Written in response to actual events in 1970s Milan, this play proves political corruption is endemic, that many a true word is contained in jest and that you probably could never trust an Italian.

Four bent coppers, one beautiful journalist and one psychotic impersonator (with paperwork to prove him a certified lunatic) ask one central question: did the anarchist jump or was he pushed?

And what fun there is trying to find out as the fourth wall disappears, the players address the audience and, briefly, become themselves.

An extraordinary cast rush about the stage, often singing Italian songs in full voice and occasionally dancing with strange male bonding movements.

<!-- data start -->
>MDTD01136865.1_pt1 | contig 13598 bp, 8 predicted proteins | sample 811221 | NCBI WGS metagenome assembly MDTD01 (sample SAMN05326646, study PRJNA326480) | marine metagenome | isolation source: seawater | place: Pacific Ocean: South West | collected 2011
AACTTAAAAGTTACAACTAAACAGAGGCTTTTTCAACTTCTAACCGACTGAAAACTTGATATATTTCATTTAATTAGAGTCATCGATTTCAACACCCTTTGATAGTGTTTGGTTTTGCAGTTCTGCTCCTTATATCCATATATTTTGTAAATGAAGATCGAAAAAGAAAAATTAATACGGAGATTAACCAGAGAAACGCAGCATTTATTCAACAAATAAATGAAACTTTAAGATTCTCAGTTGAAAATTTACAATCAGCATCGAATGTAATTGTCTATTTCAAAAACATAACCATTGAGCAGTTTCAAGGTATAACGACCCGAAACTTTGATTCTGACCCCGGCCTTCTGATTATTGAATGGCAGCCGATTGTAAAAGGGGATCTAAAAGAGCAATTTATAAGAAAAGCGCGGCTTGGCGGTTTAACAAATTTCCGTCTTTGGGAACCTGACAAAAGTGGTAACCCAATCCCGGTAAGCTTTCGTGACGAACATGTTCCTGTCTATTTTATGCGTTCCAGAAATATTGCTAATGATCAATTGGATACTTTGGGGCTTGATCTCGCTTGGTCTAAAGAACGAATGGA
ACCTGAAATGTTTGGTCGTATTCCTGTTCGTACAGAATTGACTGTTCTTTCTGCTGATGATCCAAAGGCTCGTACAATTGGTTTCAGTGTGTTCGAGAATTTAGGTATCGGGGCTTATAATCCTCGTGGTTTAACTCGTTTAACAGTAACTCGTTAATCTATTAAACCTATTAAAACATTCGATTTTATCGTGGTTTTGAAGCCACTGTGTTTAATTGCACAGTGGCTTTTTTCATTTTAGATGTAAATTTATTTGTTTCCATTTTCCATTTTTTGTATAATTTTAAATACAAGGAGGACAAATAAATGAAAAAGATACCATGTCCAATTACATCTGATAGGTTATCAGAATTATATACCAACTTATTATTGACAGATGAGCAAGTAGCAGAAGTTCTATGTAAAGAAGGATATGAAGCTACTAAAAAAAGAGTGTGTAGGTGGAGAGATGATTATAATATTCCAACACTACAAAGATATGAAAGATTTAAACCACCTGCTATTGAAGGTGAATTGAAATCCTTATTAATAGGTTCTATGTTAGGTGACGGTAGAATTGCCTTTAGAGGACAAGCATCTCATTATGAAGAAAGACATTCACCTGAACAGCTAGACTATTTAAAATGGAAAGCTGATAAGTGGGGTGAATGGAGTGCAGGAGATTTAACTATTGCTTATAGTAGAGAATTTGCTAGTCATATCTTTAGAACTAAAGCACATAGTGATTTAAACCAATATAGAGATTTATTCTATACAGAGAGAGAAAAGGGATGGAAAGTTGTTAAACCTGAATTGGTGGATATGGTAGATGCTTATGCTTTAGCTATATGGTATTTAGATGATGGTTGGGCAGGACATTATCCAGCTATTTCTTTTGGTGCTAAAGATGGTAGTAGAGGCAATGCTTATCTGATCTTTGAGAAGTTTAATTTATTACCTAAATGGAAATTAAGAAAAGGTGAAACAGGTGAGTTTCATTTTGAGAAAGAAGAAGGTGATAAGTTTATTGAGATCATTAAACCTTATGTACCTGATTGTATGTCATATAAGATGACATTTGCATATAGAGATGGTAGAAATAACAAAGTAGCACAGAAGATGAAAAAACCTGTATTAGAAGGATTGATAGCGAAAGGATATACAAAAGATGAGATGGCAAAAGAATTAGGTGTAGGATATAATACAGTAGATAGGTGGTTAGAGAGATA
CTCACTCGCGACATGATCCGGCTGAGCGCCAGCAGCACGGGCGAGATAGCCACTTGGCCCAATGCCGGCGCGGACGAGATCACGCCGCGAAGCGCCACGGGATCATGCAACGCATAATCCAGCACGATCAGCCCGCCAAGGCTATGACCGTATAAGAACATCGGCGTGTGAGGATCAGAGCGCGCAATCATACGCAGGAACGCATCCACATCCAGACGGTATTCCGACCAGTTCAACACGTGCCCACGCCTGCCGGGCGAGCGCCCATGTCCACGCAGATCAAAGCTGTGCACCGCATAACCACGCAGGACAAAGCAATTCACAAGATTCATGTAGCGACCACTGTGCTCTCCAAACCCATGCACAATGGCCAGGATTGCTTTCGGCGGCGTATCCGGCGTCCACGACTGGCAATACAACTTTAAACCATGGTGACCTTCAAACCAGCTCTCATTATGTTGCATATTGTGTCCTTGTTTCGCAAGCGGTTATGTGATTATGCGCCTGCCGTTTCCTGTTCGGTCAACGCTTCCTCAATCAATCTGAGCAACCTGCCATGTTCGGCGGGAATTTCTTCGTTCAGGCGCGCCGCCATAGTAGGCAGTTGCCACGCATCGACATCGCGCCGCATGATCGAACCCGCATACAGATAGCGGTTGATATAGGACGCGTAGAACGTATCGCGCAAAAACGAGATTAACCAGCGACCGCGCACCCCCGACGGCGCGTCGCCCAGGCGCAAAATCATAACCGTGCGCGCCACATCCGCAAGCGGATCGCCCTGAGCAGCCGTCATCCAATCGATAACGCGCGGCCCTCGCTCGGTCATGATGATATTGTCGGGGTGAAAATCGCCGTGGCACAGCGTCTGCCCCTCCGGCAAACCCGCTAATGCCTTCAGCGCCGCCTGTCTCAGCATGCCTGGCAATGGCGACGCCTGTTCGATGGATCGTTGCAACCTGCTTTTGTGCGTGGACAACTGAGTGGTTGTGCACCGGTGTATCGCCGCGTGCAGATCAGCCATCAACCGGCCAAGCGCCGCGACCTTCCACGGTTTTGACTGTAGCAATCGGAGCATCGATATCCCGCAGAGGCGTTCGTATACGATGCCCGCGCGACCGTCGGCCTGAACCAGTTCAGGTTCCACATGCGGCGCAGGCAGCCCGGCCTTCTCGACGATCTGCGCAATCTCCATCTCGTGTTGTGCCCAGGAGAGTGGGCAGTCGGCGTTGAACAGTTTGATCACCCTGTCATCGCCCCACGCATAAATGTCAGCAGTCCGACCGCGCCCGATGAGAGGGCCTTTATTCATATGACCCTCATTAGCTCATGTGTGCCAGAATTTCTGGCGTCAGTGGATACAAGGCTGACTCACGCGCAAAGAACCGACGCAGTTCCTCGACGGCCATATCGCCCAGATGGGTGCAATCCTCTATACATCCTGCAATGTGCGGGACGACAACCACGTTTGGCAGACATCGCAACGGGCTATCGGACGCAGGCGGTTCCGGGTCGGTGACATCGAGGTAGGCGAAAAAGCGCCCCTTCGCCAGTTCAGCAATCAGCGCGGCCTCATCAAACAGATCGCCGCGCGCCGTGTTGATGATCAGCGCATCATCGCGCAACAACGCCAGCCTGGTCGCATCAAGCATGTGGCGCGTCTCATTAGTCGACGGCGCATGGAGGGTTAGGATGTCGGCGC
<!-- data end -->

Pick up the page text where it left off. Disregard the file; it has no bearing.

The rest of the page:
Des Potton, in fright wigs, glass eye and occasionally removable wooden prostheses, is quite simply superb as Maniac, the central role around which all else pivots.

His tormentors, Nicholas Richards in particular, abetted by Robert Purchese as the sinister Pissani, Culann Smyth and Jack Llewellyn Roberts foam and froth hilariously in frustrated fury as their corruption is exposed.

Delicious updates feature Messrs Trump and Cameron, while Heather Andrews, classily brilliant as investigative hack, asks why she’s the only woman in the play? Fast, funny and ferociously entertaining.

Runs until Saturday, June 25, tickets £7-£10, call 01273 746118.